An interesting aspect of Collins' methods of argument is illustrated by his handling of the Paraiba inscription. With other writers in this general Atlantological field, we have already seen the tendency on occasions to put in dubious material that they themselves will have to reject almost immediately. It looks like the maximizing of anything and everything that comes their way, even if it has to be dropped almost as soon as it's picked up. It also looks to me like the exploitation of even the dodgiest material to help create a vague miasma of possibilities in the readers' minds, when in fact the material turns out to be quite useless. (It all helps to fill out a big book, too, of course.) The Paraiba inscription from Brazil purports to be a Phoenician record of a voyage from the Red Sea that ended up in South America. Even in the late nineteenth century it was generally recognized as a hoax and is now seen to be "a fraud perpetrated by Brazilian Freemasons," as Collins himself tells us. 

Why spend two-and-a-half pages on it, then? In its wake he cites some coin finds, an oil lamp, a sword blade, the odd not-very-well documented wreck in Brazilian waters, and certain very dubious translations of alleged Punic inscriptions from the Americas (many if not all of which aren't human inscriptions of any sort, let alone Punic ones). Collins admits that all this can't add up to proof of a Phoenician presence in the West Indies. Even if the occasional foundering of a Phoenician (or Roman) ship, blown off course across the Atlantic, could deliver Old World coins or amphorae to the American coast, we would still not be faced with deliberate transatlantic crossings with cultural consequences in the Old World or the New. When it comes to Roman-looking bricks in Mayan structures (with no Latin brick marks, needless to say), I feel we are as it were scraping the bottom of the barrel. And what is the good of Collins' suggestion that it was trade secrecy that kept all reference to Phoenician or Roman transatlantic commerce so successfully out of all classical literature?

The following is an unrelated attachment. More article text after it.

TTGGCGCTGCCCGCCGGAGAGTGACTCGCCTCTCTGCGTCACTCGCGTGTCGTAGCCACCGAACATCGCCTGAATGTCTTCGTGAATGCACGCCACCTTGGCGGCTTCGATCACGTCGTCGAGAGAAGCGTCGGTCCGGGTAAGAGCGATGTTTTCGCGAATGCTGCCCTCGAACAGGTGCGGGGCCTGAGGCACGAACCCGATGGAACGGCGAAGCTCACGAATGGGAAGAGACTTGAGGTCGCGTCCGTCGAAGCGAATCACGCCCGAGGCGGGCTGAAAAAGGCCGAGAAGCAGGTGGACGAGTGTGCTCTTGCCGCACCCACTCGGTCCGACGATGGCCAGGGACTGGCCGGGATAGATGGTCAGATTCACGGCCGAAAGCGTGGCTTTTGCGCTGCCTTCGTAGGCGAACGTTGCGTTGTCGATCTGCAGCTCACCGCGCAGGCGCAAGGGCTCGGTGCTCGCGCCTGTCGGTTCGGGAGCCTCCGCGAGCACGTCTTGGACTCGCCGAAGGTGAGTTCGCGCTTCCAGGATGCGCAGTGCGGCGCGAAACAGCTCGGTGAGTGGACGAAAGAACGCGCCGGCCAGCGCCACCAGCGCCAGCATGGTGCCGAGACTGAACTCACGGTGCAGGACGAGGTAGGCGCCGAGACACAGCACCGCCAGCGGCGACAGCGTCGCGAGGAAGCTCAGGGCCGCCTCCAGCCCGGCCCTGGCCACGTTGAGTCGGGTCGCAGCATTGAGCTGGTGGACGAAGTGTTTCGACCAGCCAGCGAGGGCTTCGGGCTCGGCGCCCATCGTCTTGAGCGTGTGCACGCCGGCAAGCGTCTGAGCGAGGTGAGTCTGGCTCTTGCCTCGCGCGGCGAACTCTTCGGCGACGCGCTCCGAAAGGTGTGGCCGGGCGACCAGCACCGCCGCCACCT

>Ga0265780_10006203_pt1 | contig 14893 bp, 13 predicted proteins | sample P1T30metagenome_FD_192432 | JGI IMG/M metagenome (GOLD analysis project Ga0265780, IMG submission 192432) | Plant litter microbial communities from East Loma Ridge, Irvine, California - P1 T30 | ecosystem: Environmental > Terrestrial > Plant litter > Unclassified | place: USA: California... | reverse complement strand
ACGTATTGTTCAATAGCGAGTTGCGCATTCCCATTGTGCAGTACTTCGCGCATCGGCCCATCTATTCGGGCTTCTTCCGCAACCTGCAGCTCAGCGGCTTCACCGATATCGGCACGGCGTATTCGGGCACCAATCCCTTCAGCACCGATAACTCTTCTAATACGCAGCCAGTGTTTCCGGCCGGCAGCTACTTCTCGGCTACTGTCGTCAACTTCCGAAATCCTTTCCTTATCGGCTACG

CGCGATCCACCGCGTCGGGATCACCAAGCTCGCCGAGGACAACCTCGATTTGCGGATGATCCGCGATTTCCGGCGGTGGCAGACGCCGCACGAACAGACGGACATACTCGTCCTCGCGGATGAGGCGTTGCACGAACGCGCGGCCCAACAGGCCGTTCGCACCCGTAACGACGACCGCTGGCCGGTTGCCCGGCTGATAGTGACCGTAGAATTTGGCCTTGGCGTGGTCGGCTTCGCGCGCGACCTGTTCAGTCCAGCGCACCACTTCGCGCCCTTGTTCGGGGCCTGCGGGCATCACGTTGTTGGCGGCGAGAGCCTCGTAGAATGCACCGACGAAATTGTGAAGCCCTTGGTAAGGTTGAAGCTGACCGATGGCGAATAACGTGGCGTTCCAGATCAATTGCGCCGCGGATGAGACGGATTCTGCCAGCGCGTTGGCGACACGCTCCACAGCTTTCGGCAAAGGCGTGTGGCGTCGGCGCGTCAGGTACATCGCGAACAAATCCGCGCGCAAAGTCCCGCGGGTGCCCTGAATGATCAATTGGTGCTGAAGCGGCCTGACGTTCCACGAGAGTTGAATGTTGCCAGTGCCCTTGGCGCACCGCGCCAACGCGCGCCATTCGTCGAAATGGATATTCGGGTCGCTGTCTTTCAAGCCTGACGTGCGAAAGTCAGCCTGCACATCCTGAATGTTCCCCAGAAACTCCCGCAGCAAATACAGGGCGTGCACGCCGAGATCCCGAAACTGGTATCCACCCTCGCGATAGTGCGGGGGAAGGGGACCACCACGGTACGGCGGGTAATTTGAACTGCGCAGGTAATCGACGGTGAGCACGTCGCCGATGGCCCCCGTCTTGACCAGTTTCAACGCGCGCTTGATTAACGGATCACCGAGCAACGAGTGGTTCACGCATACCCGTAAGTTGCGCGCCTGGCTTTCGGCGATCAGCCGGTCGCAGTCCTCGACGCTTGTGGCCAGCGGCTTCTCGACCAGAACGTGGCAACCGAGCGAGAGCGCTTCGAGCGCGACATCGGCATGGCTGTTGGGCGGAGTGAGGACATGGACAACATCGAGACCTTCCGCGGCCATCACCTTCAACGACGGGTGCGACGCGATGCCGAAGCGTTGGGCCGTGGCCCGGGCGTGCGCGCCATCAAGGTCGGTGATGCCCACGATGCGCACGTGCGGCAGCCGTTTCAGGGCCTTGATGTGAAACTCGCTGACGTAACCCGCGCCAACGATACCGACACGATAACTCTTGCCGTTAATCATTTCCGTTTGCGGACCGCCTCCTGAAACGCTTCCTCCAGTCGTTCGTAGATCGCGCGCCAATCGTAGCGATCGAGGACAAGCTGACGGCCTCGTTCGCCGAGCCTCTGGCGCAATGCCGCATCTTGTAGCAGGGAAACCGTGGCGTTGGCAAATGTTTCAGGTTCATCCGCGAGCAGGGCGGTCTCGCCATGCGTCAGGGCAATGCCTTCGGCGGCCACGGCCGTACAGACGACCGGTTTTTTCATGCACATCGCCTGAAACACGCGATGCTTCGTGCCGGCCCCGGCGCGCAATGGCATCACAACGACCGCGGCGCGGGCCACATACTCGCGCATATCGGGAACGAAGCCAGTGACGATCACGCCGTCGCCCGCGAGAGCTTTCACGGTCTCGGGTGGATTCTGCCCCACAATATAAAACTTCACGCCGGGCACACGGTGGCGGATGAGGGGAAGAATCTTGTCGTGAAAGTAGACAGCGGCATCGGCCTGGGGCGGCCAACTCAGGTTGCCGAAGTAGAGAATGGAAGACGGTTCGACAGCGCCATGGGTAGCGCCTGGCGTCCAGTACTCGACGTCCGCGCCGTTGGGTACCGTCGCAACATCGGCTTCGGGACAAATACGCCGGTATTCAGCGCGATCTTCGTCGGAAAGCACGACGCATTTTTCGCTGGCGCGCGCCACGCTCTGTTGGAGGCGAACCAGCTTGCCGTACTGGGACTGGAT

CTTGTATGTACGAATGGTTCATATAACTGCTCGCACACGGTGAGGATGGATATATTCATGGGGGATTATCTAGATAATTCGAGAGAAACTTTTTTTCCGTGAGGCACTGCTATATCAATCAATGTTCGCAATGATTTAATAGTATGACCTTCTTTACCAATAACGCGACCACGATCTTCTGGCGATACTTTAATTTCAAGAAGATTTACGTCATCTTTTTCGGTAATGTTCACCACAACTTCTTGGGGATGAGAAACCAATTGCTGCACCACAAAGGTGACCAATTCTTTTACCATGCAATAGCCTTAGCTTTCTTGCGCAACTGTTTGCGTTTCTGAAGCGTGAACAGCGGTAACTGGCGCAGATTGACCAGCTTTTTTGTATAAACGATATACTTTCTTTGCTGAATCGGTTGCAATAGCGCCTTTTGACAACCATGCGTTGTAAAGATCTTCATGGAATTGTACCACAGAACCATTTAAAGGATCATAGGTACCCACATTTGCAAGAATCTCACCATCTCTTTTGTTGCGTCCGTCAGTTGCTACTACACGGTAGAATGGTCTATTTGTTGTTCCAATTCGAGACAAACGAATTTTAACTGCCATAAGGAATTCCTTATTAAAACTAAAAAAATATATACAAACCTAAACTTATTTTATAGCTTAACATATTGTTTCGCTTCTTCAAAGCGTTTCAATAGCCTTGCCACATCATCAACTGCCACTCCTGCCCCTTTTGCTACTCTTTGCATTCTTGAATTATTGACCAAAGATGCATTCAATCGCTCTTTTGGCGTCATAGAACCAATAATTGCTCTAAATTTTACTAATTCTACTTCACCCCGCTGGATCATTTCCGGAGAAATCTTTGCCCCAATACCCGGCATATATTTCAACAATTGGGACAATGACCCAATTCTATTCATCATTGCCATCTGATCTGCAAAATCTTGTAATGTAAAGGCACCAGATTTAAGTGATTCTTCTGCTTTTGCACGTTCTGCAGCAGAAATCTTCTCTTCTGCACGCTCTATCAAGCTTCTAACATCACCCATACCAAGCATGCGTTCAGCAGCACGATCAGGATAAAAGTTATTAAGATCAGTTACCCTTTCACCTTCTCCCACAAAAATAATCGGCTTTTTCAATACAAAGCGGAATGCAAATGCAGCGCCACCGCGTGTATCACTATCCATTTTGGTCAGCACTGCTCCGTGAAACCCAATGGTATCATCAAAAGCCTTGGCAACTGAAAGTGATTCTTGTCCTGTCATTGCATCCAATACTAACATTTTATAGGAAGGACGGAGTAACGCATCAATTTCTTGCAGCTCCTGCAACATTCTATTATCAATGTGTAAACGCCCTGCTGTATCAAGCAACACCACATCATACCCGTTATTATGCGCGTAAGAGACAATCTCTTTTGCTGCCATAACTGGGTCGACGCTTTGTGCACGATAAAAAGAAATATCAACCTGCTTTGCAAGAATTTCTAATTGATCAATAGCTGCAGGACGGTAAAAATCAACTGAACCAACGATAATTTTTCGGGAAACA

On that score a complete lack of evidence for something would become the finest available proof of it. Plato's mention of an Atlantean name in its original, native form impresses Collins. That name is Gadirus, for which Plato offers his Greek-via-Egyptian equivalent of Eumelus. Gadirus is indeed a Phoenician-sounding name, related to the root that today gives us Cadiz out of classical Gades for the Spanish port that faces out into the Atlantic where Atlantis is supposed to have come close to western Europe. But there's really nothing suggestive in Plato's use of this name: Greek Eumelus ("rich in sheep") is not a translation of the Semitic root meaning of Gades (probably "limit," "hedge"); it is just a bit of exotic local colour in his tale, taken from the name Gades. It's no proof at all that the Atlanteans spoke Phoenician or that news of Atlantis was brought back to Europe by Phoenician sailors.

See also:

Cuba's Gateway To Atlantis P1

Gateway to Atlantis P.3: Seven Cities, El Dorado

Gateway to Atlantis P.4: Urheimat der Arier

For updates click homepage here





shopify analytics